Trinity grad to return to Manchester for ‘Fun Run’
The 1983 Trinity High School graduate, who played football and rugby and worked as a construction equipment broker, was always in the midst of the action.
Until last Aug. 18, when he took one last dive off the boat and broke his neck.
Smith’s brother, Daren, and a half-dozen others in the group with medical or EMT experience began working on him. The Moultonborough rescue squad neck-braced and back-boarded him for the helicopter flight to Dartmouth-Hitchcock Medical Center. Smith survived.
The 48-year-old is considered a quadriplegic, with paralysis of arms and legs. He now lives in Arlington, Mass., in an apartment that is wheelchair accessible. A personal care attendant comes in daily to help.
But the man who ran seven Boston Marathons — five to raise money for the Jimmy Fund to benefit children with cancer — isn’t willing to settle. He’s determined to continue improving. He intends to get back on his feet.
Smith will be in Manchester for a special race this Aug. 18, exactly a year after his accident, when his friends hold a “Fun Run” to help with his progress.
Organized by Kevin Comerford, a friend since high school at Trinity, the 2.7-mile walk/run around Derryfield Park, is a chance to support Smith and his continuing efforts to regain mobility.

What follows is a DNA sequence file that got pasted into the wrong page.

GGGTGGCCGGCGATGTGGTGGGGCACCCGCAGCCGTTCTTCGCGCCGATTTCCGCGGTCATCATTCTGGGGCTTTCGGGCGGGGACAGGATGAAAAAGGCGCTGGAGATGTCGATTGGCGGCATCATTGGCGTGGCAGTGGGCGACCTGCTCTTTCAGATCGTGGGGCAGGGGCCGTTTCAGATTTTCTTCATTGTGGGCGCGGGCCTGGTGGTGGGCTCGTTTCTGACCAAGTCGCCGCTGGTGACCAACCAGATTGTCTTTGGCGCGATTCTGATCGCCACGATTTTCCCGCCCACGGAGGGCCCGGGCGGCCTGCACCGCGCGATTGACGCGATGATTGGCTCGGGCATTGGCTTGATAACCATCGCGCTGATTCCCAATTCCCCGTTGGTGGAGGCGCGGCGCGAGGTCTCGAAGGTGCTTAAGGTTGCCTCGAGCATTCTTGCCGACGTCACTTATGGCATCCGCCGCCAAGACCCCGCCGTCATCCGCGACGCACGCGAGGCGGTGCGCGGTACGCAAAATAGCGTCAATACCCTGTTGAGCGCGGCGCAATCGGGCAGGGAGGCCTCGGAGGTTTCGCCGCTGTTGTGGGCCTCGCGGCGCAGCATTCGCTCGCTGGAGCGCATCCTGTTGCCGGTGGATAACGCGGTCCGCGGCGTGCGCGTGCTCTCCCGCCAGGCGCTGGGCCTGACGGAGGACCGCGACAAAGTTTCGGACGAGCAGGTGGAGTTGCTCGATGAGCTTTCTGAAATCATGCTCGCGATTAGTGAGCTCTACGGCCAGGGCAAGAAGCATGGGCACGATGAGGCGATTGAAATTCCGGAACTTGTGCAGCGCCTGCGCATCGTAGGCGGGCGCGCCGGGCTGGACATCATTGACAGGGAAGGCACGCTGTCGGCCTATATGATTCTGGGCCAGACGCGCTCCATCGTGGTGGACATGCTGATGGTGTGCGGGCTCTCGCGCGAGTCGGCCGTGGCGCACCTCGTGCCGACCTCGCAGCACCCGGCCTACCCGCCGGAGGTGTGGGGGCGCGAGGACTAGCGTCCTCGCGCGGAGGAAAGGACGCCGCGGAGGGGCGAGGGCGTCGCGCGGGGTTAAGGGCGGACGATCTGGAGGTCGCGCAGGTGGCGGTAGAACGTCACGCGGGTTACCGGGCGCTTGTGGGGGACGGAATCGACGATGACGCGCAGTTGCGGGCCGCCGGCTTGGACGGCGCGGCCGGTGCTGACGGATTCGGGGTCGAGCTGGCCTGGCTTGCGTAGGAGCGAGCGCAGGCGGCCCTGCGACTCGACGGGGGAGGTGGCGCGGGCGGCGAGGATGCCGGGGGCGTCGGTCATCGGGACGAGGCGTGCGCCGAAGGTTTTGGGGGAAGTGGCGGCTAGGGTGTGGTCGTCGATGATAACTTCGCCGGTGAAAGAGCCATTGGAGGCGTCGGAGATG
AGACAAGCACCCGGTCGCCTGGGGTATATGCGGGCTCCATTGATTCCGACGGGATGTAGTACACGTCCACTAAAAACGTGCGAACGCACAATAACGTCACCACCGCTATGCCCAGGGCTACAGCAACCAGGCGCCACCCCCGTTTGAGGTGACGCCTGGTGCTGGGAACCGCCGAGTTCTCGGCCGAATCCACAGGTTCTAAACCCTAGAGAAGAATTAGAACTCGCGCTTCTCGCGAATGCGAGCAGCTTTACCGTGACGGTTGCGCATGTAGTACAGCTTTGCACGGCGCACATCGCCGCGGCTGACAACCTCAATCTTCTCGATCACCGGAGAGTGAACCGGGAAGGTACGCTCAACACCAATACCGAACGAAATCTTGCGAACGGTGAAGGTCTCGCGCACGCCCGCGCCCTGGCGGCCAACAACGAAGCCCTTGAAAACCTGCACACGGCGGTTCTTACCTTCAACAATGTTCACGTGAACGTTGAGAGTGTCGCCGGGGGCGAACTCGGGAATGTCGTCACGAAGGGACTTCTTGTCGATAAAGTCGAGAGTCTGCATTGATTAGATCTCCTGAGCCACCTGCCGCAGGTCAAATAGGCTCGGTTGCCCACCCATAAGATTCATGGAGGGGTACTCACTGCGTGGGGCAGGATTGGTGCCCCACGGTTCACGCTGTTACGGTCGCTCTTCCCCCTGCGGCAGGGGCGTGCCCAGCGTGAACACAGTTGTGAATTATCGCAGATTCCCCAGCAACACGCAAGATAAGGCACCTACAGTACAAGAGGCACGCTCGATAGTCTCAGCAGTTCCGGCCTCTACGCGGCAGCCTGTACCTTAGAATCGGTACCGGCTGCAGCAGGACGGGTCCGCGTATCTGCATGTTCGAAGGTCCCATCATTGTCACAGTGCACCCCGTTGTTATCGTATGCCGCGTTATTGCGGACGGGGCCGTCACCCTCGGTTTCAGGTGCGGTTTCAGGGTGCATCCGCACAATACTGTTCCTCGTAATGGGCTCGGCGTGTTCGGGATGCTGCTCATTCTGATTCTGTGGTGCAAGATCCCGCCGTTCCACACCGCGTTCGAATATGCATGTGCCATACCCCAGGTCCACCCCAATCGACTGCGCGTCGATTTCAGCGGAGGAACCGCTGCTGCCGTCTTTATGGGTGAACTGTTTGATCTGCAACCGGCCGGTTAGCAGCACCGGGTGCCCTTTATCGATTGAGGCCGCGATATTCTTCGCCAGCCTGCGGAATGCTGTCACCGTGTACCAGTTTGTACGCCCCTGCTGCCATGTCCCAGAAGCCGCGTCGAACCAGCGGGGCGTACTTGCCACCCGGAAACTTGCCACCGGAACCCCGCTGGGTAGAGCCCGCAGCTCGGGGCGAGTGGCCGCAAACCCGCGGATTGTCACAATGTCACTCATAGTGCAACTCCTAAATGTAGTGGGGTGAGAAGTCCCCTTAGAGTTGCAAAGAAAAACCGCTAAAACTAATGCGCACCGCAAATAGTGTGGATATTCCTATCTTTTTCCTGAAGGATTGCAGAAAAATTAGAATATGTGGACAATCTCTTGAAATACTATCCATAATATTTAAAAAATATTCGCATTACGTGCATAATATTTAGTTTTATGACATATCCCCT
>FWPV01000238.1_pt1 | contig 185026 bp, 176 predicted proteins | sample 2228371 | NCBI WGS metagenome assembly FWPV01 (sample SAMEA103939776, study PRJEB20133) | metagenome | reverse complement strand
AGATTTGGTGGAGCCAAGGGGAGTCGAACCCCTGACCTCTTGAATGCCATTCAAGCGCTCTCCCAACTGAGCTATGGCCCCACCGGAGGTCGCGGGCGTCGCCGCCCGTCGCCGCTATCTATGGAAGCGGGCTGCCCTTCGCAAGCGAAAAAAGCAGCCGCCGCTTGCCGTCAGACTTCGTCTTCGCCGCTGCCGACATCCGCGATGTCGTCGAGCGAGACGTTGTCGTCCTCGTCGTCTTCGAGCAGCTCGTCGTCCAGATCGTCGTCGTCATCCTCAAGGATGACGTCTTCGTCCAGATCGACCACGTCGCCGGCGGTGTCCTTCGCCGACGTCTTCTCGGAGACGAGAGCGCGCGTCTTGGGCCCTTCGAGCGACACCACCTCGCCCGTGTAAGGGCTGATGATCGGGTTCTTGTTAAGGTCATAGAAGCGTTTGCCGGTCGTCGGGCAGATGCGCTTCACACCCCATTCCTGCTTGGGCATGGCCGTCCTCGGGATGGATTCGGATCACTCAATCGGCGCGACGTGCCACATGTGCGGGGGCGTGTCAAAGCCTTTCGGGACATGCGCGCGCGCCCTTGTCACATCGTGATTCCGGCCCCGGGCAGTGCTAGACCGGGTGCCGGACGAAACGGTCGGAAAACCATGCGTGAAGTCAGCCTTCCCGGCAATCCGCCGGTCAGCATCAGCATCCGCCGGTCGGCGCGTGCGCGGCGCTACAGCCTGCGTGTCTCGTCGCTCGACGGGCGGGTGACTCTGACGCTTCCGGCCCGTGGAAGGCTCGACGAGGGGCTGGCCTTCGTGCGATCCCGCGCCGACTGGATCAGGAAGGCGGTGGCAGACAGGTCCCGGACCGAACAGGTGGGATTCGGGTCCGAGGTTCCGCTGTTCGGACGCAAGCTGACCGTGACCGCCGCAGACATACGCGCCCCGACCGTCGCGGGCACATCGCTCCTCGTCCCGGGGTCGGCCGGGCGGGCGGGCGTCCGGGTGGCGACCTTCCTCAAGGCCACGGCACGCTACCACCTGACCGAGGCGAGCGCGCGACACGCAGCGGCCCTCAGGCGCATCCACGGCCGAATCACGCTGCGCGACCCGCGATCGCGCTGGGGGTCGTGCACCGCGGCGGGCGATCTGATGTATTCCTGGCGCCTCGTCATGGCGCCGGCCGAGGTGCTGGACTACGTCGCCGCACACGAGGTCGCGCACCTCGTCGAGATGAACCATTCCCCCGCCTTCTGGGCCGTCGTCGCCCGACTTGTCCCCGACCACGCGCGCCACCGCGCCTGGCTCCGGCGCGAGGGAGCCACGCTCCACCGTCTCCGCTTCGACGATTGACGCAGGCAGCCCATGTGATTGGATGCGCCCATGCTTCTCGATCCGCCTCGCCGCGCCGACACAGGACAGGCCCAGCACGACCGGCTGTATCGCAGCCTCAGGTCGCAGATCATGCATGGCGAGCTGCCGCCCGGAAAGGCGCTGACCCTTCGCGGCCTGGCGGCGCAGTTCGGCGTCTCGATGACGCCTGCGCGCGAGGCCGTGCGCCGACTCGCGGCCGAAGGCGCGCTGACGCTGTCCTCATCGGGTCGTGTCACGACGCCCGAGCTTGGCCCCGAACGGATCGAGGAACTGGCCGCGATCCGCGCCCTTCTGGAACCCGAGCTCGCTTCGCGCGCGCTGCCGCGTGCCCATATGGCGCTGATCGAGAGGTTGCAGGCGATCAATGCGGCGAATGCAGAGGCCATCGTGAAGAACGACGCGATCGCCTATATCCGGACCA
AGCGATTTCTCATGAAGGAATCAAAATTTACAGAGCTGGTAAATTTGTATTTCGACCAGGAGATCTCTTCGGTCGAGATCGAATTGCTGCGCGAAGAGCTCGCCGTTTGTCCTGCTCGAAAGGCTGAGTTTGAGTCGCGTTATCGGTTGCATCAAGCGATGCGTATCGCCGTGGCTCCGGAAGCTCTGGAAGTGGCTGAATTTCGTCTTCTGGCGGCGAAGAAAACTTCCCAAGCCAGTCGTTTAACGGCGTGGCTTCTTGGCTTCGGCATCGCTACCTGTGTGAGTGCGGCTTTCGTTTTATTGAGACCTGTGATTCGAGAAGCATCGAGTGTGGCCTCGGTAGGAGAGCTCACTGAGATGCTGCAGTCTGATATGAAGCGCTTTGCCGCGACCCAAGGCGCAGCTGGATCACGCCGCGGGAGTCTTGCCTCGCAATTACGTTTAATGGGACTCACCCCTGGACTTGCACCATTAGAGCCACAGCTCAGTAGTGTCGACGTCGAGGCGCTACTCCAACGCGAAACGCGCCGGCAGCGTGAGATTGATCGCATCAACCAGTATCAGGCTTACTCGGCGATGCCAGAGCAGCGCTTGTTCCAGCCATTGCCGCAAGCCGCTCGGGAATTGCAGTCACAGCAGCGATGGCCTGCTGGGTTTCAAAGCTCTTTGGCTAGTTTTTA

After three months in an induced coma and many more months of physical and occupational therapy, Smith believes he can make more progress toward independence.
“I’m moving my foot a little bit,” he said. He has some feeling in his hands, too.
“Spaulding Rehab in Boston asked me to be a spinal cord injury mentor to patients at the hospital, which I gladly accepted,” he said.
But he is now focused on getting therapy at a nonprofit organization called Journey Forward in Canton, Mass. The program is not covered by insurance, but Smith said it is his best chance of continuing to improve mobility.
Instead of helping him adjust to life in a chair, he said, the goal at Journey Forward is to help him get out of it. Hand cycles and stand-up frames, electrical stimulation and other techniques are part of the program.
“It’s all about keeping the bone density up,” said the man who once ran as what he called a “Clydesdale,” a running category for big, bulky guys.
Daren Smith said his big brother was always a runner, trying to stay in shape. “That day ... of the injury, he ran up a big hill,” said Daren Smith.
The first 200 runners to register will receive a T-shirt. Registration begins at 7:30 a.m. at Trinity HIgh School, 581 Bridge St., and the race begins promptly at 9 a.m., rain or shine. The route starts and finishes at the Bridge Street entrance to Derryfield Park, across from Trinity, and loops around to Belmont Street and back, a total of 2.7 miles.
The requested donation is $30, with checks made payable to the “Brian Smith Friendship Fund.”